The Review and Herald

585/1902

July 7, 1891

Spiritual Advancement the Object of Camp-Meetings—No. 3

EGW

The things most essential to be taught at our camp-meetings are those that will most tend to the spiritual advancement of the people. The order that has come in, and has almost imperceptibly molded the character of the meetings, giving them more of a business influence than a spiritual influence, must be changed. The important truths of practical godliness must be presented. The people must be made to realize that faith and love must be brought into the soul; for it is the exercise of these graces that will give the proper training to the soul. Christ must be formed within, the hope of glory. These things must be taught, line upon line, and precept upon precept, here a little and there a little. The holiness and consecration which Christ requires of his followers, must ever be kept before the mind. RH July 7, 1891, par. 1

The greater the simplicity of our faith, and the more earnest and loving our trust, the more constant will be our peace in Christ. We shall have to fight the good fight of faith again and again; for we wrestle not against flesh and blood, but against principalities and powers, against the rulers of the darkness of this world, “against wicked spirits in high places.” We must put away all slothfulness in the work, and strive to run the Christian race, that we may win the prize, the immortal crown of glory. We must come to the Lord in faith, that he may fulfill his promises to us; for the clean heart, the unselfish spirit, are the gracious gifts of God; it is his Spirit that makes us new creatures in Christ Jesus. The word of God leaves the responsibility of our ruin at our own door; everything depends upon our obedience or disobedience. RH July 7, 1891, par. 2

We must have all of Christ, and none of self; then the promises will be fully ours, and the heavenly inspiration will enter and take possession of the soul. The soul-temple will then be fully cleansed from its defilement. Pure and undefiled religion will then be found in the heart; this is the life of God in the soul, and it will be made manifest by good works. The condition upon which we shall receive an increase of grace is that we improve upon that already bestowed; for faith and works go together. There must be no resisting of the Spirit of God, as there has been in the past, but we must lay hold of eternal realities. The forgiveness of sins is promised to him who repents; but if those who have resisted the Spirit of God, who have given wrong impressions of the character of God, do not repent, their names will be blotted out of the book of life. RH July 7, 1891, par. 3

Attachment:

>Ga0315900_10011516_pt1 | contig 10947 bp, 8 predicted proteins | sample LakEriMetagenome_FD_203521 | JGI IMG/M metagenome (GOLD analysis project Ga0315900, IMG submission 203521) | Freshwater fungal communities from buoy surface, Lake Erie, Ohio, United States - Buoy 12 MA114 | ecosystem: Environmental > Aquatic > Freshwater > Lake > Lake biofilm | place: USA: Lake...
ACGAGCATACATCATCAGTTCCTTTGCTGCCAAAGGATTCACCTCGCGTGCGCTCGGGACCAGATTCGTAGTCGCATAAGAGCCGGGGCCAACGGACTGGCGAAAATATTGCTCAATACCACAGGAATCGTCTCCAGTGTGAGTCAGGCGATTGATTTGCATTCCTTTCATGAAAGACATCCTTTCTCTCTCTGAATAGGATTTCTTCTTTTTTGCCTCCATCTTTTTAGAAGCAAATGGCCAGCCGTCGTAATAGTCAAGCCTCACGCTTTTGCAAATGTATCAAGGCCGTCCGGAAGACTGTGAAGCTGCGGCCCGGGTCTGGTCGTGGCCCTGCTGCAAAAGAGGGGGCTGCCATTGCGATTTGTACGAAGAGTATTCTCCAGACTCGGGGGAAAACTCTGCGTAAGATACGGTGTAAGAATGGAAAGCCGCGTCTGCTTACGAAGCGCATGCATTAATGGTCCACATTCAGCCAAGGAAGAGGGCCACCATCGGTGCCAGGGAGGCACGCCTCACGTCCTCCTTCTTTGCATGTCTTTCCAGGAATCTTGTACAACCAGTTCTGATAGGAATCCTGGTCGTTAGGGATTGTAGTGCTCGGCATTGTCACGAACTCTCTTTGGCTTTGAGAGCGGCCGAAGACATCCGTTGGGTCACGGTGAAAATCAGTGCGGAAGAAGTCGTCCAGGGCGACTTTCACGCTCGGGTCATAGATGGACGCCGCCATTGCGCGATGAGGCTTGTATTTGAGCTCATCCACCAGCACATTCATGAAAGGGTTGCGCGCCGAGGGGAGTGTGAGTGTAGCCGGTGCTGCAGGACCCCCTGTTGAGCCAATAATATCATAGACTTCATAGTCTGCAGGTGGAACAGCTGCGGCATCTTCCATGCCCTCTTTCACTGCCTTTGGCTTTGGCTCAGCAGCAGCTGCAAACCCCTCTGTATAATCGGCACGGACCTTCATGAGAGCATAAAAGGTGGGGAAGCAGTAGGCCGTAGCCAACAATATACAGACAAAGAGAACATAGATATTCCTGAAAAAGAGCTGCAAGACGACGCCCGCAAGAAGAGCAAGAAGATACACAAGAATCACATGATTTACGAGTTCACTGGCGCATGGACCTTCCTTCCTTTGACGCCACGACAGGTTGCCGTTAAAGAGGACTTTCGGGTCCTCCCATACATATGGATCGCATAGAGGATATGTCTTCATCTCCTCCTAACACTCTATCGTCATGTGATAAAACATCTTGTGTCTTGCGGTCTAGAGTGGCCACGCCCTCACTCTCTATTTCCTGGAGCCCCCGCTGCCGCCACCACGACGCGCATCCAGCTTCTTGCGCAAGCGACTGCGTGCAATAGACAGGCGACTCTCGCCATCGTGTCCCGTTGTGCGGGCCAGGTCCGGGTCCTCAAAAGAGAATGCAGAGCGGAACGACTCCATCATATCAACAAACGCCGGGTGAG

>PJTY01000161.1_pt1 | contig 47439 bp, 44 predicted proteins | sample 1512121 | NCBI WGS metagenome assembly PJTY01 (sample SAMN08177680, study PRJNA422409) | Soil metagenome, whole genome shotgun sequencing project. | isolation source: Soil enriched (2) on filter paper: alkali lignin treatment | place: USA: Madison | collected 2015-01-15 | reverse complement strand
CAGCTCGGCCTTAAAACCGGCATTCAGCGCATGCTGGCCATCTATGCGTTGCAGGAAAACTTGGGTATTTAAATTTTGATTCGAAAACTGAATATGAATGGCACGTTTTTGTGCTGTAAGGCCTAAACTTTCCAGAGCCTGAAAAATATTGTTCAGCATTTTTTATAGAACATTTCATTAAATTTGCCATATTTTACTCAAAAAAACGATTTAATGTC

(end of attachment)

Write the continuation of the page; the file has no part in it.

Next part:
The hand of God is stretched out to save his people from sinking into the formal, Christless state into which the Jewish nation sank; to slight the means which God has ordained for this purpose, is to slight Jesus. The soul that would be saved must co-operate with God in the work of salvation; the human and the divine must unite in faith and practice. If we would have pardon, we must confess our sins, and believe in the mercy of God. What should our Christian life and character be, since God has given us such wonderful light, illuminating the way to heaven. What constant zeal, what prayerful watchfulness, should mark our Christian course. Jesus says, “Strive to enter in at the strait gate; for many, I say unto you, will seek to enter in, and shall not be able.” But though the way is so strait, there is no need of despair, if we listen to the voice of God, and obey him instead of our own unsanctified impulses. Christ has said, “My grace is sufficient for thee.” His strength is made perfect in weakness. RH July 7, 1891, par. 4